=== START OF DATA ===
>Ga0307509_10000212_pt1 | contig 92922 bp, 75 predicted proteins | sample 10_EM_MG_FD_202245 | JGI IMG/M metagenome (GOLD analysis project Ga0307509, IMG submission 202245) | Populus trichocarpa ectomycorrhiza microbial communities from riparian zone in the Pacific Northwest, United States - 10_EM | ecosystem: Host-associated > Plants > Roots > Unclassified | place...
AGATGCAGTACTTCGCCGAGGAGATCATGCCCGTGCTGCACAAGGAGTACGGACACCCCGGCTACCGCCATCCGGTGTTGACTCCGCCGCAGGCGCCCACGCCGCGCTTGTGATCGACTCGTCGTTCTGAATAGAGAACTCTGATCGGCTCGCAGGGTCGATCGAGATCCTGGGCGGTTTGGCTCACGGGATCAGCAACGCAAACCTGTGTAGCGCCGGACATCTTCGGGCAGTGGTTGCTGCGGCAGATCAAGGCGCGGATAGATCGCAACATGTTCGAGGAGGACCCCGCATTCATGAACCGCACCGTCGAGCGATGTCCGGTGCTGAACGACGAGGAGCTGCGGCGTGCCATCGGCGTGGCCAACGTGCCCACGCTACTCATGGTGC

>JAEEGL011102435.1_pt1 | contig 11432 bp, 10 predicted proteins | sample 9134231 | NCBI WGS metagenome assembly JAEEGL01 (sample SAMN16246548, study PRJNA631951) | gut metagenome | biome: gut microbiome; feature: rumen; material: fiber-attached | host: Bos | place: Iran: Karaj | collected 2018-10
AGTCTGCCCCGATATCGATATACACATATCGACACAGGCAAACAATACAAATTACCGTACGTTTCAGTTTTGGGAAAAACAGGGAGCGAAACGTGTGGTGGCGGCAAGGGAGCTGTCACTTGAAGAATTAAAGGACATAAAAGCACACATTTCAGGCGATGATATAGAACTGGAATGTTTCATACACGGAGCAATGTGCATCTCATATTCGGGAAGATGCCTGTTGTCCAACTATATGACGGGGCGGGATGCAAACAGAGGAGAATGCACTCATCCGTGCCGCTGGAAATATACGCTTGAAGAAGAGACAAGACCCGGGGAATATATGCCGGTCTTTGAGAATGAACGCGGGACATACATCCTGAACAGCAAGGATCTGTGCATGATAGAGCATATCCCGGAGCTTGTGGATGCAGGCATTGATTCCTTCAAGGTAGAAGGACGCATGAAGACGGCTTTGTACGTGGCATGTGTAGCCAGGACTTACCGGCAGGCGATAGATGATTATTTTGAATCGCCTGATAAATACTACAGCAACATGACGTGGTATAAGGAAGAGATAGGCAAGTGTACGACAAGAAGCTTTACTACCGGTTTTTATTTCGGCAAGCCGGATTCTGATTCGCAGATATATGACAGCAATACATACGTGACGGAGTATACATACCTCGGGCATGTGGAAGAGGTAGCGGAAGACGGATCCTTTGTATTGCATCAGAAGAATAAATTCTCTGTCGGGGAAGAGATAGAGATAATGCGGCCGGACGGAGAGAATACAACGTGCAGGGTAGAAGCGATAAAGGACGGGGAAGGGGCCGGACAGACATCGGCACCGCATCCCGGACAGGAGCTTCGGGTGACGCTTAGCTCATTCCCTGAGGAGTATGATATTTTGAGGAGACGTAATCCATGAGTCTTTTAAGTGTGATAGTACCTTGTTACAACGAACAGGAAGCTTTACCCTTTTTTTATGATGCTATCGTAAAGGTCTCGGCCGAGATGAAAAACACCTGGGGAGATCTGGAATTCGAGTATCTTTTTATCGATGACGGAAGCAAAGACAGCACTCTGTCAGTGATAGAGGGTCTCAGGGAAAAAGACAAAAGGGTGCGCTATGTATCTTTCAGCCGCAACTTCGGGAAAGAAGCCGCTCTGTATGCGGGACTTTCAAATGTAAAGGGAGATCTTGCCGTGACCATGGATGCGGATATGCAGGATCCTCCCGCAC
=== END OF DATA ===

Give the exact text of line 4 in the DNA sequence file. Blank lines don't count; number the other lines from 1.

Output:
AGTCTGCCCCGATATCGATATACACATATCGACACAGGCAAACAATACAAATTACCGTACGTTTCAGTTTTGGGAAAAACAGGGAGCGAAACGTGTGGTGGCGGCAAGGGAGCTGTCACTTGAAGAATTAAAGGACATAAAAGCACACATTTCAGGCGATGATATAGAACTGGAATGTTTCATACACGGAGCAATGTGCATCTCATATTCGGGAAGATGCCTGTTGTCCAACTATATGACGGGGCGGGATGCAAACAGAGGAGAATGCACTCATCCGTGCCGCTGGAAATATACGCTTGAAGAAGAGACAAGACCCGGGGAATATATGCCGGTCTTTGAGAATGAACGCGGGACATACATCCTGAACAGCAAGGATCTGTGCATGATAGAGCATATCCCGGAGCTTGTGGATGCAGGCATTGATTCCTTCAAGGTAGAAGGACGCATGAAGACGGCTTTGTACGTGGCATGTGTAGCCAGGACTTACCGGCAGGCGATAGATGATTATTTTGAATCGCCTGATAAATACTACAGCAACATGACGTGGTATAAGGAAGAGATAGGCAAGTGTACGACAAGAAGCTTTACTACCGGTTTTTATTTCGGCAAGCCGGATTCTGATTCGCAGATATATGACAGCAATACATACGTGACGGAGTATACATACCTCGGGCATGTGGAAGAGGTAGCGGAAGACGGATCCTTTGTATTGCATCAGAAGAATAAATTCTCTGTCGGGGAAGAGATAGAGATAATGCGGCCGGACGGAGAGAATACAACGTGCAGGGTAGAAGCGATAAAGGACGGGGAAGGGGCCGGACAGACATCGGCACCGCATCCCGGACAGGAGCTTCGGGTGACGCTTAGCTCATTCCCTGAGGAGTATGATATTTTGAGGAGACGTAATCCATGAGTCTTTTAAGTGTGATAGTACCTTGTTACAACGAACAGGAAGCTTTACCCTTTTTTTATGATGCTATCGTAAAGGTCTCGGCCGAGATGAAAAACACCTGGGGAGATCTGGAATTCGAGTATCTTTTTATCGATGACGGAAGCAAAGACAGCACTCTGTCAGTGATAGAGGGTCTCAGGGAAAAAGACAAAAGGGTGCGCTATGTATCTTTCAGCCGCAACTTCGGGAAAGAAGCCGCTCTGTATGCGGGACTTTCAAATGTAAAGGGAGATCTTGCCGTGACCATGGATGCGGATATGCAGGATCCTCCCGCAC